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Of my darling husband’s quirks, this has to be my favourite: We’ll be visiting some exotic, or even not-so-exotic, destination and at some part of the trip I know he will declare, “I could totally live here!”
With the strength of 10 elephants and years of practice, I refrain from rolling my eyes. Instead, I look lovingly at him as if he is saying it for the very first time and I ask: “Really, darling? Why is that?”
Of course the answers vary. Sometimes his love of jazz will have coloured his emotions: After a night out in some cool spot listening to a jazz ensemble he’ll be ready to pack his bags and change postal codes.
Our perspectives differ a bit on such things. Scott has always lived in Toronto and does not travel as often as he would like. I grew up in Jamaica, live in Toronto and travel extensively for my job as a flight attendant.
After numerous days away, I am always happy to embrace the familiarity of home. I could never entertain the thought of living anywhere else. In Toronto, we have four sets of dear friends within popping-in distance. (My husband concedes that in a perfect world he’d be surrounded by his friends in his location of choice.)
Our first trip together was to Halifax. We stayed at a cozy bed and breakfast and ate copious amounts of fresh seafood. After a particularly delicious lobster dinner in a restaurant overlooking the water, my husband declared he was ready to pack up and move house.
In Ottawa for the Grey Cup, it happened after our visit to the Byward Market.
In Hawaii, it was after playing 18 holes on a glorious course on Oahu’s North Shore.
In Vancouver, it took a stroll on the beach in White Rock in temperate March weather to capture his fickle attention.
In San Diego, it happened as we took in the Fourth of July fireworks sipping clam chowder to keep us warm.
He fell in love with Jamaica after a home-cooked meal of codfish fritters in my sister’s kitchen, followed by a perfectly ripe papaya picked from a tree just outside her back door. As we ate, a hummingbird flitted in and out of the open window and I saw the all-too-familiar look in my husband’s eyes. It was tough talking him out of it that time, as part of my heart still yearns for my childhood home.
After a lovely weekend in Muskoka, Scott actually arranged for a friend who is a real-estate agent to give us a tour of a cottage that was on sale. It was only my not-so-gentle reminder that it would take him three hours to get to work every day that swayed him.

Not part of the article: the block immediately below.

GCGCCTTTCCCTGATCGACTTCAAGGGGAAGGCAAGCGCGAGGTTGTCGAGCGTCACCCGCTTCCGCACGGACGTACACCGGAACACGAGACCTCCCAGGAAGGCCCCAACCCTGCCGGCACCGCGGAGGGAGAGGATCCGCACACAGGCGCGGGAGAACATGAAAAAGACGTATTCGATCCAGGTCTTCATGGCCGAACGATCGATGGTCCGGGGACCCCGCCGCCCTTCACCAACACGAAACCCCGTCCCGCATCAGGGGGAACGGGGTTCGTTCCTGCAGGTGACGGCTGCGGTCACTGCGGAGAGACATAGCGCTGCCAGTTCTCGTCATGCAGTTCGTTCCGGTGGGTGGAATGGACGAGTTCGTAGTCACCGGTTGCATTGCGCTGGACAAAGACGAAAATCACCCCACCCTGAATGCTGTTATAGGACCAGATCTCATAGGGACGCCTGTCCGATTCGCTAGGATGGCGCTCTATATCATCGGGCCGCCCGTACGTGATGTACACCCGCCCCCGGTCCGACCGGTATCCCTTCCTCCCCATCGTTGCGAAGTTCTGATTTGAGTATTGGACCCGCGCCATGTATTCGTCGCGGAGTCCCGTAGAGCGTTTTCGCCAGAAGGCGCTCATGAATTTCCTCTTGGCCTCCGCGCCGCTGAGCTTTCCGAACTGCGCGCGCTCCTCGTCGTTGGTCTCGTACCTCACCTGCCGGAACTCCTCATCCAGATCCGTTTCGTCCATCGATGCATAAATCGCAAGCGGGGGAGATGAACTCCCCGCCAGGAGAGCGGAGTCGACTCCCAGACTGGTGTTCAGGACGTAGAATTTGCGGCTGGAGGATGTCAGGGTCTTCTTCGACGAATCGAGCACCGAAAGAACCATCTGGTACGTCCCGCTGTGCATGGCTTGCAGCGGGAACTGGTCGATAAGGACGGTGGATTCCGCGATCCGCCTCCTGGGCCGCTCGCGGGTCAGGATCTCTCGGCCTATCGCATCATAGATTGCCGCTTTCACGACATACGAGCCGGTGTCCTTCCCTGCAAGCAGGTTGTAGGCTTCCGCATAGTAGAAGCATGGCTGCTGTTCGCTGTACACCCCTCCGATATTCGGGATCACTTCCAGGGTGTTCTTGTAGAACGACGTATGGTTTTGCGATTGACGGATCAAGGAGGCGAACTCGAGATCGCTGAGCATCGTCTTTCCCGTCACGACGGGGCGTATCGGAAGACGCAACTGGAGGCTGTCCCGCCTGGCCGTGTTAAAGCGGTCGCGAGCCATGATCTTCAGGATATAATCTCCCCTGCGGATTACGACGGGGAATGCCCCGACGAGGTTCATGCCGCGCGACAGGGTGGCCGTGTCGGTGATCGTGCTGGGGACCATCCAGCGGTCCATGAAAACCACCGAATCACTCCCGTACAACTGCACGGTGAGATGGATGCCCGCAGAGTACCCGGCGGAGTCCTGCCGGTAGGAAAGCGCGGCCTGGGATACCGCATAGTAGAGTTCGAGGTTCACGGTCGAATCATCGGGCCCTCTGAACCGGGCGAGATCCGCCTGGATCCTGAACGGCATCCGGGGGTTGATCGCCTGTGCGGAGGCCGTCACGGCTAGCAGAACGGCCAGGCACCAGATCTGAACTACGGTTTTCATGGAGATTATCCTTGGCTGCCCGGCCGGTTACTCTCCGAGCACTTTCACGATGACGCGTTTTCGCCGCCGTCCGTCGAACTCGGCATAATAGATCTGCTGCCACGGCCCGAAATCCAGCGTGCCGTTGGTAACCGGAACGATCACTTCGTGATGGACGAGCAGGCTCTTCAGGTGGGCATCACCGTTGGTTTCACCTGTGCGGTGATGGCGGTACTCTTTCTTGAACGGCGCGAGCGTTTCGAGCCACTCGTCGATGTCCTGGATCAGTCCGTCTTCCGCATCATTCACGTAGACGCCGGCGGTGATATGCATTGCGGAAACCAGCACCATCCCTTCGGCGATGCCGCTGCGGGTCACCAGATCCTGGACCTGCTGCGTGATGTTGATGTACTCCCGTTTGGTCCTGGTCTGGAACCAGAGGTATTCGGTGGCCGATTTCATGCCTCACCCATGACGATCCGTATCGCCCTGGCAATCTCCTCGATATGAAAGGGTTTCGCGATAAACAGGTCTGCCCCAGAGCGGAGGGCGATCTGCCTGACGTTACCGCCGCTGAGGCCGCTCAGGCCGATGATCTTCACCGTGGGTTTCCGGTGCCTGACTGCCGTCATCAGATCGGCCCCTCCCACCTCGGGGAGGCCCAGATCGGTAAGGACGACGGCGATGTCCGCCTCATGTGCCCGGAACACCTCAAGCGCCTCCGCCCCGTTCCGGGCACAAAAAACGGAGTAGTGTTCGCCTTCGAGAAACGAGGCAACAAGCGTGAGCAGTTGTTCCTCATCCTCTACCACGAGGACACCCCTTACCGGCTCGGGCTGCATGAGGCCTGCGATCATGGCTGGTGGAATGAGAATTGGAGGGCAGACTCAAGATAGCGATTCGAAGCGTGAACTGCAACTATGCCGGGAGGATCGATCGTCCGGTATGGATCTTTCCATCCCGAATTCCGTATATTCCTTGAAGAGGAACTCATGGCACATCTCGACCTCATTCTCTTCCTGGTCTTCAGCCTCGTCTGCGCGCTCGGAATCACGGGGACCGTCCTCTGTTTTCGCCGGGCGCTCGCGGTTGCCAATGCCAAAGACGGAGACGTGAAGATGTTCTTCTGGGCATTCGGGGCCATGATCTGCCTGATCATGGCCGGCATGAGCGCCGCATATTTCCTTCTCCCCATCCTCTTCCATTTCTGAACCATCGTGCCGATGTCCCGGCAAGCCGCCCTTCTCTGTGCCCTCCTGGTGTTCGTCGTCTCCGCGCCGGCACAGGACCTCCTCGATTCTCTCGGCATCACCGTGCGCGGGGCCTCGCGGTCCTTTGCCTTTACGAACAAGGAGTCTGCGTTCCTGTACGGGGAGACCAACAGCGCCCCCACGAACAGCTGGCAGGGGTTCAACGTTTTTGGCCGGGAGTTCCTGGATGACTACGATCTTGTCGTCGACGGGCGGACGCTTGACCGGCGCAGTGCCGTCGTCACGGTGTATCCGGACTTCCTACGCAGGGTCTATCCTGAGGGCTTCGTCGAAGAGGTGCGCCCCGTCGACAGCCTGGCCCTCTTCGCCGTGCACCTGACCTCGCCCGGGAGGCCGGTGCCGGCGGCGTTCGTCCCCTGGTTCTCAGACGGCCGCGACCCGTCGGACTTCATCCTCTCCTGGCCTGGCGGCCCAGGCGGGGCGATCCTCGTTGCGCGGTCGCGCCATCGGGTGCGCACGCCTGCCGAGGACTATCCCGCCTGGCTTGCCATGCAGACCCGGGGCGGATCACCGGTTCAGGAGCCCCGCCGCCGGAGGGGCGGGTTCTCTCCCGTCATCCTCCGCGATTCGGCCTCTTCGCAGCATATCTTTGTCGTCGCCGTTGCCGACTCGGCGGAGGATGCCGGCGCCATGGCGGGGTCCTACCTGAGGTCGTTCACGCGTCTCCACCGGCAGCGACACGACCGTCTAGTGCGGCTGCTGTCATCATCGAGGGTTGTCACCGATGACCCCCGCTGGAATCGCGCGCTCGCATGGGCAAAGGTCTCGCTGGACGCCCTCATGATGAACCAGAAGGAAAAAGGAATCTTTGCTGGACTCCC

Trips to Orlando and New York, though enjoyable, didn’t speak to his sensibilities, and so his familiar refrain was not to be heard. I was spared the task of being the voice of reason.
Our last trip, just this past month, was to London. It was a short visit, and a little impromptu, to celebrate our anniversary.
We packed a lot into those four days: double-decker bus tours, theatre in Leicester Square, numerous pubs and quaint little bistros were visited at a feverish pace. We navigated the transit system with ease and asked directions of friendly strangers when required.
I noticed my husband was dressing a little bit differently than he does at home. He wore his usual tweed cap, but added an old long raincoat of his dad’s to his ensemble. I thought he may have been watching too many British TV mystery series, as he did bear a little resemblance to a police inspector covering a case. He was in his element at the Sherlock Holmes Museum, posing with Sherlock’s cap and pipe.
Strangely, after three days in one of my favourite cities he still had not expressed his desire to pack up house and move to London. I was beginning to think I didn’t know him nearly as well as I’d thought after our 13 years together.
On the day before we left, I woke him up early. It was a bright, crisp day. The 6 C temperature felt positively balmy after the bone-chilling temperatures we had left behind in Toronto.
We walked along the canal to Camden Town and had a full English breakfast at a local pub. We navigated the twists and turns of the Camden Market, enjoying the assault on our various senses: the smells of spices and old books, the sounds of music by the Beatles and Rolling Stones emanating from record stores.
We stood on a bridge looking down at colourful houseboats and Camden Lock. And then, finally, there it was: “I could definitely see us living here!” he announced.
I gave him my usual speech about the grass being greener, the difference between visiting somewhere and living somewhere, blah, blah, blah. And of course I also pointed out that he’s said the same thing about almost everywhere we have been on vacation.
We walked back to our hotel hand in hand, admiring some of the grand homes that border the river. First one and then another person stopped to ask us for directions. My husband looked at me proudly as I answered with the knowledge I’ve gained from the numerous times I’ve visited the city.
“You know what?” I said. “I could totally live here!”
Patricia South lives in Toronto.